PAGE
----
Finalist Sarah Smith, a medical student at the University of Queensland Ochsner School of Medicine who is interested in the field of Physical Medicine and Rehabilitation, designed an inspirational wall that represented the journey a patient takes from surgery to rehabilitation and recovery. Damilola Olatunji at the Ohio State University College of Medicine said, “as a young African American woman striving to earn a medical degree, it is extremely important for me to remember the trailblazers who came before me.” She called her wall “She Sees It, She Achieves It” and wrote about how important it is for women to envision their goals and created a futuristic newspaper with the front page showing an inspiring combination of the past, present and future accomplishments of a diverse group of women, including herself. Sunober Siddiqi from the University of California, Irvine School of Medicine submitted a paint-by-numbers nature mural of a gorgeous and soothing flower that students, physicians, patients and others can create together and wrote that “art has been used as a catharsis for centuries.”
We devised the Walls Do Talk Challenge as a contest that other medical schools could easily replicate. We realized that many medical educators, administrators and executives were already talking about medical school and hospital walls, and we knew that some schools had initiatives to “put more women leaders on the walls”—an effort that might take many years to achieve since there are so few women physicians at the highest leadership/executive levels—especially women who come from more than one underrepresented group (e.g. ethnic/racial minorities, LGBTQ or those with disabilities). Of course, this is not a “women’s issue,” because every student, regardless of gender or other factors, benefits from learning in an anti-bias environment. Finalist Vaidehi Mujumdar from Wake Forest School of Medicine wrote about her wall design, “I work to create change from within spaces that have historically not been available to someone like me—a woman, an immigrant, and a person of color. Visual representation in those spaces matters not only to the communities we serve, but to those that come after us.” Her design, called “Inserting Yourself” showed her holding an immigrant health campaign sign next to a large male statue at her medical school and standing in front of her research poster at a professional conference. Mujumdar also included an image of her posing with a diverse group of leaders at the American Medical Association headquarters in Chicago, and this image helps to remind us that our students are influenced beyond medical school borders and leaders at all health care organizations and institutions should consider their walls and other physical spaces to ensure that they are inclusive.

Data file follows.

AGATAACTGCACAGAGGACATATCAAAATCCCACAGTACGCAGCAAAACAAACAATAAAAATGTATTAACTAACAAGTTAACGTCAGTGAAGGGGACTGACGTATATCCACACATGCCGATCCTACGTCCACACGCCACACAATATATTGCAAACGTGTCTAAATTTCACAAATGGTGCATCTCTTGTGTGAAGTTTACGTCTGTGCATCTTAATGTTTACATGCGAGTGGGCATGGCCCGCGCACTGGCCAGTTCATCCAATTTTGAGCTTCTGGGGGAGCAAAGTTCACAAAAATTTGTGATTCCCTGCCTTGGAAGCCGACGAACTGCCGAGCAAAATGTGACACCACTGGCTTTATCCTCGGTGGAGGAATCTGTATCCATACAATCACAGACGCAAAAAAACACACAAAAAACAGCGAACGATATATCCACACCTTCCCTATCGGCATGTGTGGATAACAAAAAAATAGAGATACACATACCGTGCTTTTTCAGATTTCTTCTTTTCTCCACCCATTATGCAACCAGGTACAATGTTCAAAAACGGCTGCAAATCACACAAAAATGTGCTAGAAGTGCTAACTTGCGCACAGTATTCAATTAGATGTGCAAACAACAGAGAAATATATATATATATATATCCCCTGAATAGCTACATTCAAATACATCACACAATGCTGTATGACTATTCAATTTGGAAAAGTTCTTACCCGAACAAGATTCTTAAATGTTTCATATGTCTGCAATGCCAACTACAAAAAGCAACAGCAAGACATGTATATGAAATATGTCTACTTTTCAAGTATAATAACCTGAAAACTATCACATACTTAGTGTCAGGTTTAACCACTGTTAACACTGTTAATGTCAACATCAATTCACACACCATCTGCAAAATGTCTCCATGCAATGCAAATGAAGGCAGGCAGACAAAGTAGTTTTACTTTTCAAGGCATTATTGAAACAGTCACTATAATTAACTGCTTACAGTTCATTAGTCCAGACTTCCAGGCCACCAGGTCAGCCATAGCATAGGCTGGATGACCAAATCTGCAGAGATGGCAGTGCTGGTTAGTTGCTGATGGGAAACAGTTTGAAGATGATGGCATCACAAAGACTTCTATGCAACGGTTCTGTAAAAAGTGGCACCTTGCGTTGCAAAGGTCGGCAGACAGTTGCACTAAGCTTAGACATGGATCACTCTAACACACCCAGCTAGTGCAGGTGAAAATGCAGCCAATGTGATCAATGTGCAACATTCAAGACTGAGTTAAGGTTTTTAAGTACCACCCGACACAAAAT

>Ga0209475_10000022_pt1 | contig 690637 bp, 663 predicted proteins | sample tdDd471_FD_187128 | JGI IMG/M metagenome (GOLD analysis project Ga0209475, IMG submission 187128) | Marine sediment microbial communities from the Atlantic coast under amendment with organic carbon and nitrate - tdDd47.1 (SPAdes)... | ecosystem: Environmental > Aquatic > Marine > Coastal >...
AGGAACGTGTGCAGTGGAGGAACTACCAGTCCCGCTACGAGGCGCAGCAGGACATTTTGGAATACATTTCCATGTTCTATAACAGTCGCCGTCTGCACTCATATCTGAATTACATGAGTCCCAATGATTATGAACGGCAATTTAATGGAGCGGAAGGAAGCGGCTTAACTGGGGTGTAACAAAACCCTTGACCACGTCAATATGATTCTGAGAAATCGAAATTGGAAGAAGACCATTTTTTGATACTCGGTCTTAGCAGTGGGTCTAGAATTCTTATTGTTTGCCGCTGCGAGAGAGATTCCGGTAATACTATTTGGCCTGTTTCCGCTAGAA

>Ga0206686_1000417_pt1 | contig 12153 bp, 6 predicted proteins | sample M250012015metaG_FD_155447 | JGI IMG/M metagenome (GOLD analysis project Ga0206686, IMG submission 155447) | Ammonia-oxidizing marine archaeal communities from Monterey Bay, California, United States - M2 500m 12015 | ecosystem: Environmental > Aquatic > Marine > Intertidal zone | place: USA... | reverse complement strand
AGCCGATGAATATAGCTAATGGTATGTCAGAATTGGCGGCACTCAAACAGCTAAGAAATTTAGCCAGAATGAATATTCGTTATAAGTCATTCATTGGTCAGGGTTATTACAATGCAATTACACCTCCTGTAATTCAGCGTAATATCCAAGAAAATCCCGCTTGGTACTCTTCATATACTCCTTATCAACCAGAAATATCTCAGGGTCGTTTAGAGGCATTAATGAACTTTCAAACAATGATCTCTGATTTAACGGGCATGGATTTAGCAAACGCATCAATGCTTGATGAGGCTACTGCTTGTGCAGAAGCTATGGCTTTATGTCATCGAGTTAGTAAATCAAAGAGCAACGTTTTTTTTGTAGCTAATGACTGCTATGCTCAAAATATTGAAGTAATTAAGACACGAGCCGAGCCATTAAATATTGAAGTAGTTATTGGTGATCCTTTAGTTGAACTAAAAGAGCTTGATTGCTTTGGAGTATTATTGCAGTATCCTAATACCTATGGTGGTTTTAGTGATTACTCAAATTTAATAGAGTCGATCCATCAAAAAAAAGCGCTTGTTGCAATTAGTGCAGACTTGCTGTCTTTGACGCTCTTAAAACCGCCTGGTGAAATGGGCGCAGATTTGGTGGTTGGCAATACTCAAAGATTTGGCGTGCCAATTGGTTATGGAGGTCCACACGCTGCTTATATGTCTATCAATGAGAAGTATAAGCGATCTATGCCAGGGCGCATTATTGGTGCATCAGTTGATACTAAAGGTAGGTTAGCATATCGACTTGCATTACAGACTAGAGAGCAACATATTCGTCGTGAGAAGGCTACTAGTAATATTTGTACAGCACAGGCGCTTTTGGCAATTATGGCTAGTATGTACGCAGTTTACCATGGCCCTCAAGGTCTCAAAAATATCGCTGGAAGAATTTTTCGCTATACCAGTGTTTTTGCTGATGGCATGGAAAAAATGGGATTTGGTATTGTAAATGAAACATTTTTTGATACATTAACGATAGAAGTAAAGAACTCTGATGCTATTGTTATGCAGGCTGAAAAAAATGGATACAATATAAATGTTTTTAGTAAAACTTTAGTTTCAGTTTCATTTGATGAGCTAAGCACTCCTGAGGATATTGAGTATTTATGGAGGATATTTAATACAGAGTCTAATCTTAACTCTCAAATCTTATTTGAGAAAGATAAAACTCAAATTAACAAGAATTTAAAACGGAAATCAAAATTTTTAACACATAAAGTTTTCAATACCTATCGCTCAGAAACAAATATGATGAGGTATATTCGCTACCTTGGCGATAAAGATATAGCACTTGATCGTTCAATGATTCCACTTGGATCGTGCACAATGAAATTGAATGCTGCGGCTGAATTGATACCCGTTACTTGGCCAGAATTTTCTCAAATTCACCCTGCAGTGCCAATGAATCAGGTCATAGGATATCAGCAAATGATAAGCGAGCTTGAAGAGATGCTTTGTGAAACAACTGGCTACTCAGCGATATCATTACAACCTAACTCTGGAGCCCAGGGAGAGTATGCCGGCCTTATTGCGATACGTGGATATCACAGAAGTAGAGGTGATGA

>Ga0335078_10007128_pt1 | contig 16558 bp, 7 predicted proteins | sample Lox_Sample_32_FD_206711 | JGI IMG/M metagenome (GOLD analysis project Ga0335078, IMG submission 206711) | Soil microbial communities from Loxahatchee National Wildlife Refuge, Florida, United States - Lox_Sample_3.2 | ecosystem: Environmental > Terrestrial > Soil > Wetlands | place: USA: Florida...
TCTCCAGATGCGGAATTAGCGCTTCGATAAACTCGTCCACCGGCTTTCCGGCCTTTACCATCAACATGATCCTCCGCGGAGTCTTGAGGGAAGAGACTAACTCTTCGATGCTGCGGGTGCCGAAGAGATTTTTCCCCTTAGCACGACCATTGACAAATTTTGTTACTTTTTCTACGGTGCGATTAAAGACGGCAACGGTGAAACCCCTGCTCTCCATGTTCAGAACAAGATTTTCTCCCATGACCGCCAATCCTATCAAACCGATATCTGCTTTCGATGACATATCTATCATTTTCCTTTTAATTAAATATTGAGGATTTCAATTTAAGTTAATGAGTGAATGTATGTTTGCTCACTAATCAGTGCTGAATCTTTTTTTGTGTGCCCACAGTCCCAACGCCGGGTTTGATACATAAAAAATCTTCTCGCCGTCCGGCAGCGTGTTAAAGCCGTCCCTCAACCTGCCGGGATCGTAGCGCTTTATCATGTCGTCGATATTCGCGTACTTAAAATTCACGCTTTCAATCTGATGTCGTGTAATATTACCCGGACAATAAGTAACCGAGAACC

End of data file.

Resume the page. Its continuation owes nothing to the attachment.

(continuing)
Balancing the importance of recognizing the complex history of medicine and the extremely valuable contributions of past and current leaders with the need to create an anti-bias learning environment is indeed a challenge. Our dean at Harvard Medical School, George Q. Daley, MD, PhD, is tackling this through a task force that is actively assessing the walls throughout the campus. Dean Daley said, “The art that we display on our walls should make everyone feel like they belong here.” Daley’s leadership on this issue highlights an important message—we should always strive to be more equitable and inclusive tomorrow than we are today.
Finalist Kirstin Weider from Michigan State University College of Osteopathic Medicine called her wall “Inspire, Unite” and wrote, “The goal of my wall is to remind medical students and anyone walking through the hospitals of the meaning behind the work that they are doing. While it is easy to get caught up in the mundane, monotony and stress of work, the aim of this wall is to remind on-lookers of the joy, passion and inspiration that can be found in hard work done for a greater purpose.” May we all live by these words and ensure that this message is consistently represented in health care learning and work environments.
How can you start a Walls Do Talk Challenge at your medical school?
Julie K. Silver, MD is an associate chair and associate professor in the Department of Physical Medicine at Harvard Medical School. She is on the staff at Massachusetts General, Brigham and Women’s and Spaulding Rehabilitation Hospitals. You can find her on Twitter @JulieSilverMD and follow the conversation at #WallsDoTalk.